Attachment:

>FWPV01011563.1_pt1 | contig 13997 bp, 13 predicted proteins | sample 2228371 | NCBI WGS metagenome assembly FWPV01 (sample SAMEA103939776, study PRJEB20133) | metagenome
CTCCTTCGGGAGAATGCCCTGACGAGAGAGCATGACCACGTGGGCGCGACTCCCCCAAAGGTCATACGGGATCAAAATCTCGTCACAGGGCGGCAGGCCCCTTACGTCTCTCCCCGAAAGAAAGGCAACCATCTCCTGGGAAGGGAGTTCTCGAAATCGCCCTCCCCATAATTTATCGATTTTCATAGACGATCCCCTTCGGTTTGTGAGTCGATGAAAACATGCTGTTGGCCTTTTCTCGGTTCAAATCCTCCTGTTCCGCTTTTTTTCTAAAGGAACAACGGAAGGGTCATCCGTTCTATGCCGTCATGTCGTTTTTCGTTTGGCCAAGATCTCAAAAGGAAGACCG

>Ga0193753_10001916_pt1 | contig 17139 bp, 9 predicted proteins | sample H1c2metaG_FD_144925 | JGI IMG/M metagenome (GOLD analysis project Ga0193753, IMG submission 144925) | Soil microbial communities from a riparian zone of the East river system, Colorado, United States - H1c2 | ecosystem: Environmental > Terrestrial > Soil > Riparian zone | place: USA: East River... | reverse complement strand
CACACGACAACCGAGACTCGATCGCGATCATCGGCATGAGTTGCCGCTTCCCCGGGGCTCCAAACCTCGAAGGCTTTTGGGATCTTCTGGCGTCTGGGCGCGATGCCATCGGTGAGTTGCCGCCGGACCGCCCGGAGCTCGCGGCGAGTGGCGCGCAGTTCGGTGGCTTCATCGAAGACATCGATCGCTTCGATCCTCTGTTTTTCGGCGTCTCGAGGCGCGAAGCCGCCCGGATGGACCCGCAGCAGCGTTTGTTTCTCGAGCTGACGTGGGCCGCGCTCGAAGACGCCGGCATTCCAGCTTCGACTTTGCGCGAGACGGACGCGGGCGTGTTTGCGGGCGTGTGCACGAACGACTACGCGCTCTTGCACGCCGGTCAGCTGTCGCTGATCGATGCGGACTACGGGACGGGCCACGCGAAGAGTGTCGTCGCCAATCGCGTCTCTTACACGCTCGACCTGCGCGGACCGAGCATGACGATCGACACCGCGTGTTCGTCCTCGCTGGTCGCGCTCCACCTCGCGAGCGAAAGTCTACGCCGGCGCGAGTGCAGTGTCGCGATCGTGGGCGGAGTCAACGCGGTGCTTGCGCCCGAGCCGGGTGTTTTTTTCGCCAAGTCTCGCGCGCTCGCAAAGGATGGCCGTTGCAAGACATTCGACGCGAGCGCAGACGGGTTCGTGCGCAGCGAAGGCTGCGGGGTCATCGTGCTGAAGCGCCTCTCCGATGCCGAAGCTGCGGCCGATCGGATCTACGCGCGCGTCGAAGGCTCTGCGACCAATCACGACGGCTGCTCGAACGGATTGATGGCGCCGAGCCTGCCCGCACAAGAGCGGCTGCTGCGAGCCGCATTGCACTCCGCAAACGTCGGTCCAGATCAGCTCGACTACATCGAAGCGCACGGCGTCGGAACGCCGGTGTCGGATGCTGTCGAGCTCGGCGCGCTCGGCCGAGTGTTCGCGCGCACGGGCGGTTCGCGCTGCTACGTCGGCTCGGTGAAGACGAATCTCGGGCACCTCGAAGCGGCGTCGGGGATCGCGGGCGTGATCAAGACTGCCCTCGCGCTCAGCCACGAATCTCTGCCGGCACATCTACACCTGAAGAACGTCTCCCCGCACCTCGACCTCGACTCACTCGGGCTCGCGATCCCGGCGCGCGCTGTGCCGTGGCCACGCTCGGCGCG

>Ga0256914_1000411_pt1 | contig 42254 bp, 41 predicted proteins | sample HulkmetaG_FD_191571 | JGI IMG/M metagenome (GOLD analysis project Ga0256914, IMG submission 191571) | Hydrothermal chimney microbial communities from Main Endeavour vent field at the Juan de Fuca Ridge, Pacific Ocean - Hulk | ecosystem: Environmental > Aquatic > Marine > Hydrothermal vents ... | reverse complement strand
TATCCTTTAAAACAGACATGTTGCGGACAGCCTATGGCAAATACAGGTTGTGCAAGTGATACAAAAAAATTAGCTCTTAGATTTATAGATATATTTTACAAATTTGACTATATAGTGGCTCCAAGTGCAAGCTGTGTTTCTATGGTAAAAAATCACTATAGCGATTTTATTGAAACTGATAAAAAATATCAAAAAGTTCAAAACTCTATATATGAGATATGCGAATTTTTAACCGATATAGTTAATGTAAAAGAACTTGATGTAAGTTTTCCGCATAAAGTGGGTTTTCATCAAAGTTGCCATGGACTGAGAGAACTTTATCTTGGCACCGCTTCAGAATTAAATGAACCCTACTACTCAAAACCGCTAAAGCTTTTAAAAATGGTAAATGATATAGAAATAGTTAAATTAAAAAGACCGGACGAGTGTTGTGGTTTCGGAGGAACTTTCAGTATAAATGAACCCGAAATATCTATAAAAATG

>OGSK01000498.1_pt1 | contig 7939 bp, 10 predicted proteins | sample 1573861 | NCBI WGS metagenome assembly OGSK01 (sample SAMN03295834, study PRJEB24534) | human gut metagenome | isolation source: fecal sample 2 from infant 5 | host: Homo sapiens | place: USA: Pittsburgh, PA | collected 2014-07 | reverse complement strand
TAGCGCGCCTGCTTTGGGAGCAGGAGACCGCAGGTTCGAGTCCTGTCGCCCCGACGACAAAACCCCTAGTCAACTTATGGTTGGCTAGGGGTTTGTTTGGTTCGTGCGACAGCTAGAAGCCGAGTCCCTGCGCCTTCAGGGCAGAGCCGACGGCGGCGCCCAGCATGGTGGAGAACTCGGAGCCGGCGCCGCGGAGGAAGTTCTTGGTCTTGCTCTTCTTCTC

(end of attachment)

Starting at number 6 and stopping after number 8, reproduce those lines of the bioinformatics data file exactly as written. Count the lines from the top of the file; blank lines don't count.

TATCCTTTAAAACAGACATGTTGCGGACAGCCTATGGCAAATACAGGTTGTGCAAGTGATACAAAAAAATTAGCTCTTAGATTTATAGATATATTTTACAAATTTGACTATATAGTGGCTCCAAGTGCAAGCTGTGTTTCTATGGTAAAAAATCACTATAGCGATTTTATTGAAACTGATAAAAAATATCAAAAAGTTCAAAACTCTATATATGAGATATGCGAATTTTTAACCGATATAGTTAATGTAAAAGAACTTGATGTAAGTTTTCCGCATAAAGTGGGTTTTCATCAAAGTTGCCATGGACTGAGAGAACTTTATCTTGGCACCGCTTCAGAATTAAATGAACCCTACTACTCAAAACCGCTAAAGCTTTTAAAAATGGTAAATGATATAGAAATAGTTAAATTAAAAAGACCGGACGAGTGTTGTGGTTTCGGAGGAACTTTCAGTATAAATGAACCCGAAATATCTATAAAAATG

>OGSK01000498.1_pt1 | contig 7939 bp, 10 predicted proteins | sample 1573861 | NCBI WGS metagenome assembly OGSK01 (sample SAMN03295834, study PRJEB24534) | human gut metagenome | isolation source: fecal sample 2 from infant 5 | host: Homo sapiens | place: USA: Pittsburgh, PA | collected 2014-07 | reverse complement strand
TAGCGCGCCTGCTTTGGGAGCAGGAGACCGCAGGTTCGAGTCCTGTCGCCCCGACGACAAAACCCCTAGTCAACTTATGGTTGGCTAGGGGTTTGTTTGGTTCGTGCGACAGCTAGAAGCCGAGTCCCTGCGCCTTCAGGGCAGAGCCGACGGCGGCGCCCAGCATGGTGGAGAACTCGGAGCCGGCGCCGCGGAGGAAGTTCTTGGTCTTGCTCTTCTTCTC